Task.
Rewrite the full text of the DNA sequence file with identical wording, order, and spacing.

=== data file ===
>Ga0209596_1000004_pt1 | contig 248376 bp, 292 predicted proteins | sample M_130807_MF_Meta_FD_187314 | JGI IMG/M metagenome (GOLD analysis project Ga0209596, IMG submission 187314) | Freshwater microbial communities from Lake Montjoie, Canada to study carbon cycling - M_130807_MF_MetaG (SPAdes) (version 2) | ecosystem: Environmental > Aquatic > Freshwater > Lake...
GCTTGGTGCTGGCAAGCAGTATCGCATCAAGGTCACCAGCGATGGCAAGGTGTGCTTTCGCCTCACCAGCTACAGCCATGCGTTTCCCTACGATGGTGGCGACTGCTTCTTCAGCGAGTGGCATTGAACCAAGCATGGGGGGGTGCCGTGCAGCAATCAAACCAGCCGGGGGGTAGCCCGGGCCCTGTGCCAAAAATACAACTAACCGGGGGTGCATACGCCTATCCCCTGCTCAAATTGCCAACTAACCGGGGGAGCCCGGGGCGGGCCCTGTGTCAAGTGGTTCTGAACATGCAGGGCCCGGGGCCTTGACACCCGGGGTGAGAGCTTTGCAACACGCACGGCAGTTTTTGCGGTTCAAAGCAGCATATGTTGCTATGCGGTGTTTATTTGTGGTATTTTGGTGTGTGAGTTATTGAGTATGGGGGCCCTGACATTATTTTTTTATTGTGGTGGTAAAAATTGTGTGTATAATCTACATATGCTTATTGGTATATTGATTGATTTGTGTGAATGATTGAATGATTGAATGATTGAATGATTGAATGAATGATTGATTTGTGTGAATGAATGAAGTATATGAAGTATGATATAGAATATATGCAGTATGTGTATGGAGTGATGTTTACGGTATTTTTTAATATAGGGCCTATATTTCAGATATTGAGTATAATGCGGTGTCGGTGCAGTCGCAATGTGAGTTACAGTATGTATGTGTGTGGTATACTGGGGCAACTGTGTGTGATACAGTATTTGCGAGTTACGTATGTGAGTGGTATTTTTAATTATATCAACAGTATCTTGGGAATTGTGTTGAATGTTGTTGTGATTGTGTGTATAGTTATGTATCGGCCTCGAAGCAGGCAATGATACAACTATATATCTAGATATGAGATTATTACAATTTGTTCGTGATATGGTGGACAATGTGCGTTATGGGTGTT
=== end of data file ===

>Ga0209596_1000004_pt1 | contig 248376 bp, 292 predicted proteins | sample M_130807_MF_Meta_FD_187314 | JGI IMG/M metagenome (GOLD analysis project Ga0209596, IMG submission 187314) | Freshwater microbial communities from Lake Montjoie, Canada to study carbon cycling - M_130807_MF_MetaG (SPAdes) (version 2) | ecosystem: Environmental > Aquatic > Freshwater > Lake...
GCTTGGTGCTGGCAAGCAGTATCGCATCAAGGTCACCAGCGATGGCAAGGTGTGCTTTCGCCTCACCAGCTACAGCCATGCGTTTCCCTACGATGGTGGCGACTGCTTCTTCAGCGAGTGGCATTGAACCAAGCATGGGGGGGTGCCGTGCAGCAATCAAACCAGCCGGGGGGTAGCCCGGGCCCTGTGCCAAAAATACAACTAACCGGGGGTGCATACGCCTATCCCCTGCTCAAATTGCCAACTAACCGGGGGAGCCCGGGGCGGGCCCTGTGTCAAGTGGTTCTGAACATGCAGGGCCCGGGGCCTTGACACCCGGGGTGAGAGCTTTGCAACACGCACGGCAGTTTTTGCGGTTCAAAGCAGCATATGTTGCTATGCGGTGTTTATTTGTGGTATTTTGGTGTGTGAGTTATTGAGTATGGGGGCCCTGACATTATTTTTTTATTGTGGTGGTAAAAATTGTGTGTATAATCTACATATGCTTATTGGTATATTGATTGATTTGTGTGAATGATTGAATGATTGAATGATTGAATGATTGAATGAATGATTGATTTGTGTGAATGAATGAAGTATATGAAGTATGATATAGAATATATGCAGTATGTGTATGGAGTGATGTTTACGGTATTTTTTAATATAGGGCCTATATTTCAGATATTGAGTATAATGCGGTGTCGGTGCAGTCGCAATGTGAGTTACAGTATGTATGTGTGTGGTATACTGGGGCAACTGTGTGTGATACAGTATTTGCGAGTTACGTATGTGAGTGGTATTTTTAATTATATCAACAGTATCTTGGGAATTGTGTTGAATGTTGTTGTGATTGTGTGTATAGTTATGTATCGGCCTCGAAGCAGGCAATGATACAACTATATATCTAGATATGAGATTATTACAATTTGTTCGTGATATGGTGGACAATGTGCGTTATGGGTGTT